Bacon Is So Over
Pork-obsessed Italian restaurant in Dallas closes after 6 months
A grandly ambitious restaurant in the Addison-adjacent part of Dallas has closed after less than six months: Porcino's, an Italian eatery that opened in June on the ground floor of the Spectrum Center office building at Belt Line Road and the Dallas North Tollway, in the space once occupied by Chaucer's, was closed in mid-December, with a lock-out notice posted on the door.
A representative from the restaurant confirmed that it had closed "a few weeks ago" and that it was due to a decision by the owners. Well, and also the landlord, who seems to have had some say in things.
Porcino's opened in June as an Italian restaurant from the same elusive team that owns Edith's Bistro and Brined at Mockingbird Station.
The menu had a particular fixation on pork dishes such as porchetta, an Italian comfort food dish. Other specials included the hog burger, made with a half-pound Akaushi beef and pork belly; and poutine, with fries cooked in duck fat and covered with short ribs, cheese curds, brown gravy, and a fried egg.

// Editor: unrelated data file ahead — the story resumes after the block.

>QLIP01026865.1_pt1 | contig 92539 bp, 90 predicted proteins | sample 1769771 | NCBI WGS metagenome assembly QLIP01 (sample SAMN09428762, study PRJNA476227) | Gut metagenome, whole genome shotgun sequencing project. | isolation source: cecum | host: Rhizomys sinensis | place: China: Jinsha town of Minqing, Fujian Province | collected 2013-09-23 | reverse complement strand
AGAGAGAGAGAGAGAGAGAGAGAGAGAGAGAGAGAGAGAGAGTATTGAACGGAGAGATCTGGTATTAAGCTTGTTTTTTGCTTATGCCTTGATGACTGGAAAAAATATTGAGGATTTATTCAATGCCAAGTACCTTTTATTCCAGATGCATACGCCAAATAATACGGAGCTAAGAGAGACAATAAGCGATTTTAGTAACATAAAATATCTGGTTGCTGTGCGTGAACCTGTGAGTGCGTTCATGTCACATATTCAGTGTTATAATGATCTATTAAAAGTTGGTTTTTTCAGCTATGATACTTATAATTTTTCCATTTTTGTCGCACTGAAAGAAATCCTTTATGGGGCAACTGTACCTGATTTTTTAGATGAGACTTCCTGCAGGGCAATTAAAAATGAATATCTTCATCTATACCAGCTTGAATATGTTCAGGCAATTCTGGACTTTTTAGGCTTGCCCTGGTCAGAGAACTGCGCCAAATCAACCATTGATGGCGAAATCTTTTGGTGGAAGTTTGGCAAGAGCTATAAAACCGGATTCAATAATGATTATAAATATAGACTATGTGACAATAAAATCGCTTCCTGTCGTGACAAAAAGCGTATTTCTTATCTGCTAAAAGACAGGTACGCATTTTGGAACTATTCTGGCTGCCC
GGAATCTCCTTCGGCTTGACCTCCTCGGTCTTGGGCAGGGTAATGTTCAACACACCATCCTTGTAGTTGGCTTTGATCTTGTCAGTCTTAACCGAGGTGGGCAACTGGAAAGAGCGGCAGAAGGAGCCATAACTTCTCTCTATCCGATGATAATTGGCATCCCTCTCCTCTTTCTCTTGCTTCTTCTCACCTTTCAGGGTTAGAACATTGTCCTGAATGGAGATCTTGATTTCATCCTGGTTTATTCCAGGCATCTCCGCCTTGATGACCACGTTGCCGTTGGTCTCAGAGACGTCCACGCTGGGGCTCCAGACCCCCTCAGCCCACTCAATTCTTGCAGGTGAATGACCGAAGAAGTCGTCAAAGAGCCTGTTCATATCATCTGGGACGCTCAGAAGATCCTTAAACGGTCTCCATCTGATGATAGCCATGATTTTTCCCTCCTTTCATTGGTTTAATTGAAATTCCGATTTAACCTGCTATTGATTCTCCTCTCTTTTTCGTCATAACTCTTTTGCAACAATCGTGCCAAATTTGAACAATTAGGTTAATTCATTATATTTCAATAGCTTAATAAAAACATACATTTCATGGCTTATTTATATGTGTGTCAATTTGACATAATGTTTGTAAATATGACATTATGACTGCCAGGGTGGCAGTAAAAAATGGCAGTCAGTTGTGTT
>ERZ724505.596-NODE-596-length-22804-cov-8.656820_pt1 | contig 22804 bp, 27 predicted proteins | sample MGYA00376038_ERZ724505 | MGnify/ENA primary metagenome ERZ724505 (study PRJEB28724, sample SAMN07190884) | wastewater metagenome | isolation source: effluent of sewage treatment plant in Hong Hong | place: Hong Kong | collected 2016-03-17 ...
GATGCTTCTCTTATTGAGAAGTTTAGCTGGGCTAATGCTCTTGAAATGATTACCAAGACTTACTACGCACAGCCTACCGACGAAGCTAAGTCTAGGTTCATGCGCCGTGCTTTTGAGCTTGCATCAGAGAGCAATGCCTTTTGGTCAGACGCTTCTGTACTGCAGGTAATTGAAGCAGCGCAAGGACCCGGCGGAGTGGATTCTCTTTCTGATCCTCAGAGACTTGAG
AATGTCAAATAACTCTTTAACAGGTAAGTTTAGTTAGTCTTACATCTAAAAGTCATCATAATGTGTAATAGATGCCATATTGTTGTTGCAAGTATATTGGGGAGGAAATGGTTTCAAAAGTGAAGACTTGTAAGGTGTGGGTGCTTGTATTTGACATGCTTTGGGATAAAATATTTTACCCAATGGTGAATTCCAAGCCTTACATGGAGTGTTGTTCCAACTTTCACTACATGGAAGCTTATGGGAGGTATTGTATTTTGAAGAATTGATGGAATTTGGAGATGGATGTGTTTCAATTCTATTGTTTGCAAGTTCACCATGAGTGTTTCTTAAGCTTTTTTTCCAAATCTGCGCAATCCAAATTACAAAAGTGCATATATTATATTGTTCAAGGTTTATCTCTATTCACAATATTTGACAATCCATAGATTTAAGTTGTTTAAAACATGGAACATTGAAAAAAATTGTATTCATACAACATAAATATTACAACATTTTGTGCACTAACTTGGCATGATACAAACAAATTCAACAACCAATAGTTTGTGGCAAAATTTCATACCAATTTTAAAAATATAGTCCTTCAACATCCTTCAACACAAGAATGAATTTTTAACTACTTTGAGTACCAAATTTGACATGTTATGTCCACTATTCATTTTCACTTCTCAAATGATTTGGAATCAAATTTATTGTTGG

Meanwhile, the dining room was elegantly outfitted with seemingly no expense spared. The decor included real tree sculptures, white tufted banquettes, butcher block tables, and a well-appointed bar.
However the restaurant was a work in progress. The original goal was to be entirely organic, until the operators found that to be too hard to fulfill.
There was also turnover from the get-go. In February, the chef being quoted was Omar Adame, formerly with Mash'd and TruFire Kitchen. By the June opening, the chef was Edson Damian, formerly of Tokyo Joe's.
Churn seems to be a trademark of the company. Sibling concept Brined was actually a replacement for Mezze Tapas, a previous restaurant that opened in the ground-level space in front of the Angelika theater that was formerly occupied by Herrera's and prior to that, Margarita Ranch, in 2017.